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Bloodless Glucose Monitoring Technology in Development

Blood glucose meter

(Tesa Photography, Pixabay)

29 June 2018. An engineering lab in Canada is developing a system that adapts radar technology to measure blood glucose levels, to eventually replace the blood drop samples now used by people with diabetes. A team from University of Waterloo in Ontario describes an early proof-of-concept prototype of the system in this month’s issue of the International Journal of Mobile Human-Computer Interaction (paid subscription required).

Researchers led by electrical engineering professor George Shaker are seeking new ways of measuring blood glucose levels in people with diabetes that now calls for taking blood samples. Diabetes is a chronic disorder where the pancreas does not create enough insulin to process the sugar glucose to flow into the blood stream and cells for energy in the body. In type 2 diabetes, which accounts for at least 90 percent of all diabetes cases, the pancreas produces some but not enough insulin, or the body cannot process insulin. According to the International Diabetes Federation, diabetes affects an estimated 425 million people worldwide, of which 46 million are in North America.

Because of the lack of or resistance to insulin, people with diabetes need to closely monitor their blood glucose levels, which now requires taking drops of blood for pocket-size glucometers to analyze. Shaker and colleagues in Waterloo’s Centre for Intelligent Antenna and Radio Systems — with associates at Google and the semiconductor company Infineon Technologies in Neubiberg, Germany — are designing a non-invasive method for taking these measurements, to save the inconvenience and for some people pain of drawing blood. The authors say measuring glucose in fluids like sweat or tears do not correlate well with blood glucose measurements, due to these fluids’ sensitivity to metabolic changes.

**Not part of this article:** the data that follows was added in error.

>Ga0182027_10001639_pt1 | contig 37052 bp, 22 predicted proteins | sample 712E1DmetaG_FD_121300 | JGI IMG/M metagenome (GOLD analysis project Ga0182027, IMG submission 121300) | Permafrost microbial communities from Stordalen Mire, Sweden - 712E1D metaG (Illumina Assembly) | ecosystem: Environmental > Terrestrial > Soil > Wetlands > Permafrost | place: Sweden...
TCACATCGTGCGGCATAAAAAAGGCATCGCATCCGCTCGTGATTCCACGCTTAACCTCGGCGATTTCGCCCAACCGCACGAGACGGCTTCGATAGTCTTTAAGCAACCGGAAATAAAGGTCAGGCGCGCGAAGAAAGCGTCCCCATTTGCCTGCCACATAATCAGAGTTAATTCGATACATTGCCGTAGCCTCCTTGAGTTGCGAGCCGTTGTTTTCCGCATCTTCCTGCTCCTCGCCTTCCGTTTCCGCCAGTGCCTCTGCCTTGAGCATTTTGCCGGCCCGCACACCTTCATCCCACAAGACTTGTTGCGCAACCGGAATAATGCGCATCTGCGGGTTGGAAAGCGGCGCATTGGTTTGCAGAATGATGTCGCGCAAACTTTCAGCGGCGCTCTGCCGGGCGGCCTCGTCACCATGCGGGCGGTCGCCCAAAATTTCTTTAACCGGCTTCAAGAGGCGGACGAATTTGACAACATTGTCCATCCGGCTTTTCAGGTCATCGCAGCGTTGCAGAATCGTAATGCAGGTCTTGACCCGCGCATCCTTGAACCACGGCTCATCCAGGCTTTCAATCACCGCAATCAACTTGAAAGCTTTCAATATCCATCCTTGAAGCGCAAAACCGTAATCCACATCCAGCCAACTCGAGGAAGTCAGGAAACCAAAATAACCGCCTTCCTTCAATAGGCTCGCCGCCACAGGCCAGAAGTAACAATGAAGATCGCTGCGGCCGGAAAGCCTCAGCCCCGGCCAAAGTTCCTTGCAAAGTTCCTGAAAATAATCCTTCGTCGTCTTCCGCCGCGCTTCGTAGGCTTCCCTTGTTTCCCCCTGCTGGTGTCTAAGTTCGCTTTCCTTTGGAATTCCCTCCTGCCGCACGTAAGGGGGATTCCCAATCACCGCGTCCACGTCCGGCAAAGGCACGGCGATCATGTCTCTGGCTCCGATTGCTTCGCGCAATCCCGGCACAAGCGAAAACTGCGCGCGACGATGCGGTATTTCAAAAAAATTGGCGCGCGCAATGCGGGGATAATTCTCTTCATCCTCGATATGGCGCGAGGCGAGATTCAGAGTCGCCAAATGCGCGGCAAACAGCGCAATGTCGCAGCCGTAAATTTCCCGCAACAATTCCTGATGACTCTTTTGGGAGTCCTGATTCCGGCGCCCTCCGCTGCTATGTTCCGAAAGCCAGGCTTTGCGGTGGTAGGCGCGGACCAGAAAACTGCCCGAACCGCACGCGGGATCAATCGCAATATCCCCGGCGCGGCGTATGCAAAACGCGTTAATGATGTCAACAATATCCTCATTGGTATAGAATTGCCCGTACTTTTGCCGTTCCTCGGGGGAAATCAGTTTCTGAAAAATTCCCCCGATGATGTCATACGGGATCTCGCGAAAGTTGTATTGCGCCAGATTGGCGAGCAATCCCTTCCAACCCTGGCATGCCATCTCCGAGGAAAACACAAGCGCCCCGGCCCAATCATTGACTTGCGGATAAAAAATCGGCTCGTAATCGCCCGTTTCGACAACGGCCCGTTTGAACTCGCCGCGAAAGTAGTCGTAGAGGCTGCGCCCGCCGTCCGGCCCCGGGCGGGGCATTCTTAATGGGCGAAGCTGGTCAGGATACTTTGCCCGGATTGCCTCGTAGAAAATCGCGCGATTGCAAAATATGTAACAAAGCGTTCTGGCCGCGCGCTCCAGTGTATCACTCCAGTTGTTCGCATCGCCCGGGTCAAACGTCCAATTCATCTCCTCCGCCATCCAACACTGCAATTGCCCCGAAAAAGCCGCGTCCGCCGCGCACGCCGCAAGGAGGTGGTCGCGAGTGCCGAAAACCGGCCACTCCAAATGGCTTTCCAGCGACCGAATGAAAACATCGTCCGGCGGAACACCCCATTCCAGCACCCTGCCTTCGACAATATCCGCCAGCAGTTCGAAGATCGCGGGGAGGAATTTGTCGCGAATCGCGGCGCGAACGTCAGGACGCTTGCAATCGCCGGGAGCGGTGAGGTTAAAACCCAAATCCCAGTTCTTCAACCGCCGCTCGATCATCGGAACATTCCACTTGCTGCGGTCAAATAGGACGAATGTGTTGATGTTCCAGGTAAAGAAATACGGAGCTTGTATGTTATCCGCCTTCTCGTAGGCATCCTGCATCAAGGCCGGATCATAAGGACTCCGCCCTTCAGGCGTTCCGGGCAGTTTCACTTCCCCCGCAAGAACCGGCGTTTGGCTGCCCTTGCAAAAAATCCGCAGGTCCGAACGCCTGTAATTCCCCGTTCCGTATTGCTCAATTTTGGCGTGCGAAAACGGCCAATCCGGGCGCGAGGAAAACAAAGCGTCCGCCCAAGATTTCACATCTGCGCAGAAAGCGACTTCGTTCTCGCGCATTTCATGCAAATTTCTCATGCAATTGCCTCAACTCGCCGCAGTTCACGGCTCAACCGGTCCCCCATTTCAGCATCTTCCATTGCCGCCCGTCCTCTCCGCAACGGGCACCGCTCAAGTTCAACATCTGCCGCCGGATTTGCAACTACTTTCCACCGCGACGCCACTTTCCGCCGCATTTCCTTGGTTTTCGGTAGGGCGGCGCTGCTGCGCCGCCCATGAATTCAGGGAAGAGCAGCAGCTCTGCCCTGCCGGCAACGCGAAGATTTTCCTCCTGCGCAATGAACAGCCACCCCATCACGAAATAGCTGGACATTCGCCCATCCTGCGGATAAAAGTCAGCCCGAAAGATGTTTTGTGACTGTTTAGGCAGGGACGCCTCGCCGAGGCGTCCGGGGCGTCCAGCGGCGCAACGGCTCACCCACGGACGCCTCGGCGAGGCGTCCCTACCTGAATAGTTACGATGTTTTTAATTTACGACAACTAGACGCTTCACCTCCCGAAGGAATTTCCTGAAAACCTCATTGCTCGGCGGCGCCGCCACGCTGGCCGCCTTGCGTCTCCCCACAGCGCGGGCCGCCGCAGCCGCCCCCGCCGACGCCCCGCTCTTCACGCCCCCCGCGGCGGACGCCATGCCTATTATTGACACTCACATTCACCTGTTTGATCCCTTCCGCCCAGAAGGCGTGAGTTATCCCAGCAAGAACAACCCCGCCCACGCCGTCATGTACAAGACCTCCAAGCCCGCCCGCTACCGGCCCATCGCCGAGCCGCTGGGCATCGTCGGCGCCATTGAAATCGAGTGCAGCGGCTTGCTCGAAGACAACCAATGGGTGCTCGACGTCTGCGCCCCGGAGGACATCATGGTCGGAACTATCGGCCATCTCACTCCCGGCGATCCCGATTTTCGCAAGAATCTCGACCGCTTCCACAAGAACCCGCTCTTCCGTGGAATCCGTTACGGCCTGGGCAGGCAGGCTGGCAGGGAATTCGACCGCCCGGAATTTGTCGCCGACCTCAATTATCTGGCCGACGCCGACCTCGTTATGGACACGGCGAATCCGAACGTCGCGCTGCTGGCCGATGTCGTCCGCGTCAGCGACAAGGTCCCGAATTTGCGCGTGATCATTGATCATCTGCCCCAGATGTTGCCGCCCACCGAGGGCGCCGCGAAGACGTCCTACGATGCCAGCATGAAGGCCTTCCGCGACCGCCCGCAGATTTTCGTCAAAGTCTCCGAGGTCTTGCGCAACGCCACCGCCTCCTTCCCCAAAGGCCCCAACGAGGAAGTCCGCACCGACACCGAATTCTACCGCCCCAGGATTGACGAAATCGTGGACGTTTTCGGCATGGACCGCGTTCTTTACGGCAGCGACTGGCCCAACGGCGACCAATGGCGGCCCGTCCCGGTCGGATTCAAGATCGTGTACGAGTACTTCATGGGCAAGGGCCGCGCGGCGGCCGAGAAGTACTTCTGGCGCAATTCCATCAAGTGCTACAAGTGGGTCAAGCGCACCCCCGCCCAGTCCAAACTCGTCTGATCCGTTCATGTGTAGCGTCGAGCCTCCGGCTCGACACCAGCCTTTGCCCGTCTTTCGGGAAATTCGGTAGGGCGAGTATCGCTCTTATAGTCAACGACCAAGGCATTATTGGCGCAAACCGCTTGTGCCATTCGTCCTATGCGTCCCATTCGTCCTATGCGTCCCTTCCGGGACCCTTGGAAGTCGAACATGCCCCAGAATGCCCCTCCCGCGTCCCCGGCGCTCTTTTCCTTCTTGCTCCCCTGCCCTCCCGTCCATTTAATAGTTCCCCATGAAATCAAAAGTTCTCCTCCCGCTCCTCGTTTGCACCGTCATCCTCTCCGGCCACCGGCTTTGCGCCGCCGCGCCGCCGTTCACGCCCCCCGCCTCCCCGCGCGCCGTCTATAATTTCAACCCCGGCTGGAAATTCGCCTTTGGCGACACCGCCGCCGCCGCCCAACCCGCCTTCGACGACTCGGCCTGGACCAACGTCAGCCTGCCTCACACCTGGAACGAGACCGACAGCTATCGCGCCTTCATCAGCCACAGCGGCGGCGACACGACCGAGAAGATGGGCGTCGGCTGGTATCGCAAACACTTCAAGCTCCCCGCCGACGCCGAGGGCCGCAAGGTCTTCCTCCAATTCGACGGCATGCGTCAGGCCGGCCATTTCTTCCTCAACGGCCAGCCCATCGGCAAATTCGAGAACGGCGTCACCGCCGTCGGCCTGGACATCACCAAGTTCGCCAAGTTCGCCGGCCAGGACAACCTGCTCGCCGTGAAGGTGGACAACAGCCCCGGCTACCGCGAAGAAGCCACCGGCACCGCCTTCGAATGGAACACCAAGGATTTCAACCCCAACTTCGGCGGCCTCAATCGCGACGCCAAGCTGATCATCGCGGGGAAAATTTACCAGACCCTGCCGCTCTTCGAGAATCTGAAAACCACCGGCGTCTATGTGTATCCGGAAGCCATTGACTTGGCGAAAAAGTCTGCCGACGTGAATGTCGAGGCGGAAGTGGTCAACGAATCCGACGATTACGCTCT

The researchers’ proposed technology is based on work begun at Google called Project Soli that uses miniaturized radar devices to send out, detect, and measure gestures to be built into mobile and wearable systems. The Waterloo team is adapting the Project Soli concepts for measuring blood glucose levels. Instead of gestures, the technology measures electrical variations in blood properties detected with radar under the skin, without coming into contact with blood. The Waterloo prototype uses chips made by Infineon, which is also developing miniaturized radar devices for advanced automotive applications.

Signals returned by the chips are converted into data with machine-learning algorithms to produce estimates of blood glucose levels. The algorithms adjust and interpret some 500 factors derived from the scattered electromagnetic energy readings, converting the signals into data that provide measurements of blood glucose levels. The Waterloo team tested the technology on lab models, including animal meat, but also estimated glucose levels in blood samples from human volunteers, and found the radar devices were 85 percent as accurate as glucometer measurements.

The researchers point out that a great deal of work needs to be done to advance the technology from this early prototype into a working system for clinical testing. The radar chips need to be miniaturized further and made to work under lower power, and the machine-learning algorithms need to be packaged into self-contained computational modules for wearable devices. The team next plans to refine the algorithms to more precisely measure blood glucose levels and begin testing the device with human skin and tissue samples.

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